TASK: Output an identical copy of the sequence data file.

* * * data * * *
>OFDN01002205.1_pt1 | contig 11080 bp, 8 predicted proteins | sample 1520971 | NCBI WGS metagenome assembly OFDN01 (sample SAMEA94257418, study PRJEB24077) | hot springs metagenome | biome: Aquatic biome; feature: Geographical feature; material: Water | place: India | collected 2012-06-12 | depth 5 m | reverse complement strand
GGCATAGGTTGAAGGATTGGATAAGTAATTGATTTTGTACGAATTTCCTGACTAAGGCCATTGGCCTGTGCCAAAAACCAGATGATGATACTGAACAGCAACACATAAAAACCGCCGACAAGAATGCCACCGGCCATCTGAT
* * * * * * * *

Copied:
>OFDN01002205.1_pt1 | contig 11080 bp, 8 predicted proteins | sample 1520971 | NCBI WGS metagenome assembly OFDN01 (sample SAMEA94257418, study PRJEB24077) | hot springs metagenome | biome: Aquatic biome; feature: Geographical feature; material: Water | place: India | collected 2012-06-12 | depth 5 m | reverse complement strand
GGCATAGGTTGAAGGATTGGATAAGTAATTGATTTTGTACGAATTTCCTGACTAAGGCCATTGGCCTGTGCCAAAAACCAGATGATGATACTGAACAGCAACACATAAAAACCGCCGACAAGAATGCCACCGGCCATCTGAT